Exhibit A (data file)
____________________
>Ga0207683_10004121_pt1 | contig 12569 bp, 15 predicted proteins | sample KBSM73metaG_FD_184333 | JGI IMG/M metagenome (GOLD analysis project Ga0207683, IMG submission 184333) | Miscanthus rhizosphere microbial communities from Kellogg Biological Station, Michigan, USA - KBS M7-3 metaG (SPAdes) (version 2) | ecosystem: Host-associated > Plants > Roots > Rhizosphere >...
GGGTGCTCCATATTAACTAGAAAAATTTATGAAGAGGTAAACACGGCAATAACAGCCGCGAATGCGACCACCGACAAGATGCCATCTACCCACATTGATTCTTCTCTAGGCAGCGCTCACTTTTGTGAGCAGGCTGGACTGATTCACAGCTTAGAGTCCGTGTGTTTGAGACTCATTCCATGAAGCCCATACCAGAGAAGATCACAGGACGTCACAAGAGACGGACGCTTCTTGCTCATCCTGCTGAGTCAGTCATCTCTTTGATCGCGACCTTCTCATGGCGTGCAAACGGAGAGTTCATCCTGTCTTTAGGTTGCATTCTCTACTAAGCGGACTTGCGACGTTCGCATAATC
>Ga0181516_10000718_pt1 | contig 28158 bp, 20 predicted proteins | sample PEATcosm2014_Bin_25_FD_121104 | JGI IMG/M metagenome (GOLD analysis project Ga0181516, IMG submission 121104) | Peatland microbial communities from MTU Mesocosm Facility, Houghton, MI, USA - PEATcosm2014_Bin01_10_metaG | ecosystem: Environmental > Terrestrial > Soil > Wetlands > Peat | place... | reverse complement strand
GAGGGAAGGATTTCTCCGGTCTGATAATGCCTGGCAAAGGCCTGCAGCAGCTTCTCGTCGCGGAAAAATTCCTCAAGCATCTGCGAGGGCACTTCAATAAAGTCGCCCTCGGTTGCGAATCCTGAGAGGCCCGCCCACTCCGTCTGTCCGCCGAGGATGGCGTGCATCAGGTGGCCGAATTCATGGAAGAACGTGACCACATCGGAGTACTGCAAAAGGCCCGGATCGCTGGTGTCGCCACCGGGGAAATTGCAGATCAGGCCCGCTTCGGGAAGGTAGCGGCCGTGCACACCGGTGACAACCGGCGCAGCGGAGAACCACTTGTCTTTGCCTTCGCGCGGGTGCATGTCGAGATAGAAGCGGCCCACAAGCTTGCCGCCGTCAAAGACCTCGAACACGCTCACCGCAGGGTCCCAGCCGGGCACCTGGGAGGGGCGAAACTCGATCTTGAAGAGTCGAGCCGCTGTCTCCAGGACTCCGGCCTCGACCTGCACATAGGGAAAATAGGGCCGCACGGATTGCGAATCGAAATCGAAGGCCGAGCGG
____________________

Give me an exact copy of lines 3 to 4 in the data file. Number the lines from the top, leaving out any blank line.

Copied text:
>Ga0181516_10000718_pt1 | contig 28158 bp, 20 predicted proteins | sample PEATcosm2014_Bin_25_FD_121104 | JGI IMG/M metagenome (GOLD analysis project Ga0181516, IMG submission 121104) | Peatland microbial communities from MTU Mesocosm Facility, Houghton, MI, USA - PEATcosm2014_Bin01_10_metaG | ecosystem: Environmental > Terrestrial > Soil > Wetlands > Peat | place... | reverse complement strand
GAGGGAAGGATTTCTCCGGTCTGATAATGCCTGGCAAAGGCCTGCAGCAGCTTCTCGTCGCGGAAAAATTCCTCAAGCATCTGCGAGGGCACTTCAATAAAGTCGCCCTCGGTTGCGAATCCTGAGAGGCCCGCCCACTCCGTCTGTCCGCCGAGGATGGCGTGCATCAGGTGGCCGAATTCATGGAAGAACGTGACCACATCGGAGTACTGCAAAAGGCCCGGATCGCTGGTGTCGCCACCGGGGAAATTGCAGATCAGGCCCGCTTCGGGAAGGTAGCGGCCGTGCACACCGGTGACAACCGGCGCAGCGGAGAACCACTTGTCTTTGCCTTCGCGCGGGTGCATGTCGAGATAGAAGCGGCCCACAAGCTTGCCGCCGTCAAAGACCTCGAACACGCTCACCGCAGGGTCCCAGCCGGGCACCTGGGAGGGGCGAAACTCGATCTTGAAGAGTCGAGCCGCTGTCTCCAGGACTCCGGCCTCGACCTGCACATAGGGAAAATAGGGCCGCACGGATTGCGAATCGAAATCGAAGGCCGAGCGG